And if the coach breaks a few secondary rules along the way, so what? Did anyone make him stop recruiting those players? He knows exactly what he’s doing. He’s pushing the envelope to its limits and until the NCAA pushes back harder than a slap on the wrist, he knows the Vols will get their recruit more times than not.
from “Kiffin is crazy — like a fox”, Mark Wiedmer, Chattanooga Times Free Press, February 19, 2009.
I really am amazed at how quickly this whole contempt for secondary recruiting violations thing has taken off. And it’s certainly not just a creation of Junior’s, either.
But this Andy Staples’ column indicates that we’re already entering into the next stage, one in which secondary violations aren’t merely ignored, but are embraced:
… The secondary violation has become one of the best recruiting tools in a coach’s arsenal because, thanks to an insatiable media, every secondary violation that comes to light offers a massive publicity boost. Auburn, a program most of the nation ignored after coach Gene Chizik‘s offseason hiring, got a small bump from its completely legal tactic of sending assistant coaches to high schools in stretch limos during the spring evaluation period. But after Big Cat Weekend and the potential violations that have kept the story alive, Auburn is getting name-checked across the country.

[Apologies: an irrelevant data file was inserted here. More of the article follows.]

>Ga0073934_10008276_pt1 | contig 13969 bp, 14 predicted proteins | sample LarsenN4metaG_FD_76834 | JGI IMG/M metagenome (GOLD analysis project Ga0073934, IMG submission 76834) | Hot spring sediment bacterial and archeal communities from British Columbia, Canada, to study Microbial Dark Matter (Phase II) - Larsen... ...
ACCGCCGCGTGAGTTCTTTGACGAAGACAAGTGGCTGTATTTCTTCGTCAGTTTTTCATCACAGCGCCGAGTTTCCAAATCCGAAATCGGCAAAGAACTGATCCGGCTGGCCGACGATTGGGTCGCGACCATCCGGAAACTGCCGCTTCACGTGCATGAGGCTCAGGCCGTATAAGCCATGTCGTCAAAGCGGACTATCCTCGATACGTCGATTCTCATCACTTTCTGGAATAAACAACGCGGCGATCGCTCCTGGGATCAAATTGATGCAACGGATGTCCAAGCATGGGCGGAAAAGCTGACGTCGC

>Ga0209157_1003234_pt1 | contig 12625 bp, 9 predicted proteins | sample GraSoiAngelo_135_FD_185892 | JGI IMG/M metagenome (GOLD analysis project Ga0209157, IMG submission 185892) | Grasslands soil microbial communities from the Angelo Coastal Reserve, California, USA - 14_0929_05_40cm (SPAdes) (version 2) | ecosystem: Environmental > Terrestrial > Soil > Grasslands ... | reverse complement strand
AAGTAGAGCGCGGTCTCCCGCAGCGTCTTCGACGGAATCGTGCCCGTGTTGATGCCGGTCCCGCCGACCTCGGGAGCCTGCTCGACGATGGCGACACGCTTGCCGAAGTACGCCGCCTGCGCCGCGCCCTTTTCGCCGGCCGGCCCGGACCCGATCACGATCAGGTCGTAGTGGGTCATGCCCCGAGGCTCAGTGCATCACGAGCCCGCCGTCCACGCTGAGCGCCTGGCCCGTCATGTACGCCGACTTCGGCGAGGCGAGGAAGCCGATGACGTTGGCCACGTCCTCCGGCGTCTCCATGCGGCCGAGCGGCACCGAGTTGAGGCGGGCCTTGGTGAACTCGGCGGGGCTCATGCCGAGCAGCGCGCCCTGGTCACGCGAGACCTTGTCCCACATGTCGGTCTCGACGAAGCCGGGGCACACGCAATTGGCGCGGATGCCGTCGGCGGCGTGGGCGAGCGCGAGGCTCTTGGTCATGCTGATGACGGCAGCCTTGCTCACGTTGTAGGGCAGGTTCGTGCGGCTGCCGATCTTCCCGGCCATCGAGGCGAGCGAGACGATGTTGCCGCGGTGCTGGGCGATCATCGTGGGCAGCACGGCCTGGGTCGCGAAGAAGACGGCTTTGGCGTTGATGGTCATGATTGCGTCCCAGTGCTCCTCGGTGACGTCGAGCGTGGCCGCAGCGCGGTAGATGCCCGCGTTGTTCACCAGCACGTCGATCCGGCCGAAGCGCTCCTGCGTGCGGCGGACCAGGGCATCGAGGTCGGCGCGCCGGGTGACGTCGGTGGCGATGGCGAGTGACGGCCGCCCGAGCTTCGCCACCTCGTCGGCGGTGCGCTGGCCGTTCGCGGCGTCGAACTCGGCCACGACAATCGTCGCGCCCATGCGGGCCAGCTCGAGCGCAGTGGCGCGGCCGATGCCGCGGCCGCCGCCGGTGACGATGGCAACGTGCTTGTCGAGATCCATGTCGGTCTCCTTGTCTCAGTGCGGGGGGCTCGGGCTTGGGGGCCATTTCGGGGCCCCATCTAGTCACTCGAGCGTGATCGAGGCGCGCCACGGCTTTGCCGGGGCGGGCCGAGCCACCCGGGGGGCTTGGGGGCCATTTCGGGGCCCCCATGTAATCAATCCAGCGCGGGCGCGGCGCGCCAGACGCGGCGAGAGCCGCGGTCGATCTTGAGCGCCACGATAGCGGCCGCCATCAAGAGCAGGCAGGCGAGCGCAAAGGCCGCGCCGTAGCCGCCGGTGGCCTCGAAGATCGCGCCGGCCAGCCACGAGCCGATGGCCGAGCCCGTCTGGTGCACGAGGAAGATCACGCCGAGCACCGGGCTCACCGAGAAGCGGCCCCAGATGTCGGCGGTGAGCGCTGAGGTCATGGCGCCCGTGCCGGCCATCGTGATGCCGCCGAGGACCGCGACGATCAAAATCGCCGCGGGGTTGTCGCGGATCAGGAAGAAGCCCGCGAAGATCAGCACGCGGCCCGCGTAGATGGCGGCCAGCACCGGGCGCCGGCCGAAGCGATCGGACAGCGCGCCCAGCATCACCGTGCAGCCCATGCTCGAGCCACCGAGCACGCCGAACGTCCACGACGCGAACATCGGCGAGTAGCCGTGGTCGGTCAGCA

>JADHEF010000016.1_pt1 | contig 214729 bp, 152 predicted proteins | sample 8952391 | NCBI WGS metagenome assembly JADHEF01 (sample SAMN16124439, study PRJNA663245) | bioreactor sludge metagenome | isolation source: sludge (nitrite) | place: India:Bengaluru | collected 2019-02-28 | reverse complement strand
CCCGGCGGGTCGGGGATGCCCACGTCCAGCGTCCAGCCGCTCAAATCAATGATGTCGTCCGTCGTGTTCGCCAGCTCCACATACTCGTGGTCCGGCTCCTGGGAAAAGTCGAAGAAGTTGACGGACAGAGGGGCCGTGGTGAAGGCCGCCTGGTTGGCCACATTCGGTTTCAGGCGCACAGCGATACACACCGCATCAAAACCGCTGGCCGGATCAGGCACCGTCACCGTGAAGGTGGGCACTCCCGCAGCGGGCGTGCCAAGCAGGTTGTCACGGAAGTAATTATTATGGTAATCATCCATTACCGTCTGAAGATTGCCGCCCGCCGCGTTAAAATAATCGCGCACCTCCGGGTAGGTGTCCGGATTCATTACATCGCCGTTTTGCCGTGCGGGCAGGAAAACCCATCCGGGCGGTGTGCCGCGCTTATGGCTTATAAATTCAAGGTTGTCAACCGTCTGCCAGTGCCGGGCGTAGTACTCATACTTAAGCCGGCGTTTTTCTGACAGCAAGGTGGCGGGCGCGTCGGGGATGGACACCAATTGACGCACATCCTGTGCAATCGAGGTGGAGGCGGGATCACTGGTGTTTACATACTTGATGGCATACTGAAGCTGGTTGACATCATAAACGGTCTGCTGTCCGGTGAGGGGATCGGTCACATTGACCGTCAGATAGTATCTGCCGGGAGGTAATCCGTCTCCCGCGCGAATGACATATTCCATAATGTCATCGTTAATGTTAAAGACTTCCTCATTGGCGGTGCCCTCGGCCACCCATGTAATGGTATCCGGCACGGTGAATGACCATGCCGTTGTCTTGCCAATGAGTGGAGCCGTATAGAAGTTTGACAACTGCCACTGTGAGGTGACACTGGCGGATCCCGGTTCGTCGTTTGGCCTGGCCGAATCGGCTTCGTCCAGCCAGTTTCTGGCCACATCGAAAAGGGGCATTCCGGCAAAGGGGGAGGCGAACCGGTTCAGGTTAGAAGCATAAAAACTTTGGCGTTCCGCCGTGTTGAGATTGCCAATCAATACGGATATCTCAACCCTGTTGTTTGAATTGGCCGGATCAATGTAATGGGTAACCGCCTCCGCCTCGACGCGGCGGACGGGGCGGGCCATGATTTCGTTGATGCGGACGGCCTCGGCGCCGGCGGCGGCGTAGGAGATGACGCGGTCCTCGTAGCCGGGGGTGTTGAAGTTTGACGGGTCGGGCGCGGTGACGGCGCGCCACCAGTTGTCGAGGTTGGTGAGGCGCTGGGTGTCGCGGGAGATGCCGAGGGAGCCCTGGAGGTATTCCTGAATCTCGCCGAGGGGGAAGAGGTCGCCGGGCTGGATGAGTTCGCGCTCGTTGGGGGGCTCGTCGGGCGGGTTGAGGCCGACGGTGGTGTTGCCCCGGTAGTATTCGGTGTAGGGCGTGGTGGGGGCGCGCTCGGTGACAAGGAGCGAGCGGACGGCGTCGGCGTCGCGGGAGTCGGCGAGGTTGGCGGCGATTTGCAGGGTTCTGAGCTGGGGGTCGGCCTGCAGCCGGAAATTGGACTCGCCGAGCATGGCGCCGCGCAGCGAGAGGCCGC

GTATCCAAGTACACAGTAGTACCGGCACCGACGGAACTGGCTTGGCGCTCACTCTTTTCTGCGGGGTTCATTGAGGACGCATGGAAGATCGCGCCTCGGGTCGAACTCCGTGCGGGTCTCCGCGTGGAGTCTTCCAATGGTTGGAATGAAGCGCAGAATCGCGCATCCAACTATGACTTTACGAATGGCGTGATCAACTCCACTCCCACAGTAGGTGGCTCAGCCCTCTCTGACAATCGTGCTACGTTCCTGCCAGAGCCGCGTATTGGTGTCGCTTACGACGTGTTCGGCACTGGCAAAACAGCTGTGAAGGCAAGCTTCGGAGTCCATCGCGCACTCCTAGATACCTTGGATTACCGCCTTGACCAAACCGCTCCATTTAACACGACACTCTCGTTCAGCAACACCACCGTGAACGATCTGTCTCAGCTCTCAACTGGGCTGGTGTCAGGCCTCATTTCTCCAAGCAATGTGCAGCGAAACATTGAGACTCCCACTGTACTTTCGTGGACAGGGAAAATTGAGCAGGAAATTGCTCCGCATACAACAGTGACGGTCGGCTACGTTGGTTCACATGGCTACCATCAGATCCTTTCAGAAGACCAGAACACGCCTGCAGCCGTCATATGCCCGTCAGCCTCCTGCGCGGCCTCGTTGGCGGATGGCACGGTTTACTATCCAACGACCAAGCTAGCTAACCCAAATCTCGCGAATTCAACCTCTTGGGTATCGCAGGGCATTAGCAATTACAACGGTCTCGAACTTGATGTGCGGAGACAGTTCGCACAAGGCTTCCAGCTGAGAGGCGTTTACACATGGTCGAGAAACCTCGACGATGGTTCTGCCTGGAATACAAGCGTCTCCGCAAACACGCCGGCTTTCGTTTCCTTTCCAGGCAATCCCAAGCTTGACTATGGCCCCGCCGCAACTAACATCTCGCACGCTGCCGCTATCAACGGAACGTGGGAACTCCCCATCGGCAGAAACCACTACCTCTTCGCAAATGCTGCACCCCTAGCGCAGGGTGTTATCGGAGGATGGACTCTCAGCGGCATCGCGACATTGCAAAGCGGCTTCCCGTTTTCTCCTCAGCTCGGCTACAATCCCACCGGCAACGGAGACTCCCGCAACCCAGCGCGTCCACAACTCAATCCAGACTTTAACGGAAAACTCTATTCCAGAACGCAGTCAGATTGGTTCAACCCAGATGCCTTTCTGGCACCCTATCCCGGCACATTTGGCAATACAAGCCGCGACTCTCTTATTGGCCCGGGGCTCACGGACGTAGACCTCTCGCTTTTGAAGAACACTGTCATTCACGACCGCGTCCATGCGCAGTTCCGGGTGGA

Unless the NCAA stiffens the penalties for these violations, it may behoove programs in need of buzz to commit them. [Emphasis added.]
Holy Mother of Crap, that’s twisted. Maybe I’m old-fashioned, but I’m having a hard time wrapping my brain around the concept that deliberate rule breaking – in some cases, on a repeated basis – is somehow something positive for a football program to project.
If that’s really the current state of affairs, I don’t see how the NCAA can’t step in and put some teeth into enforcement.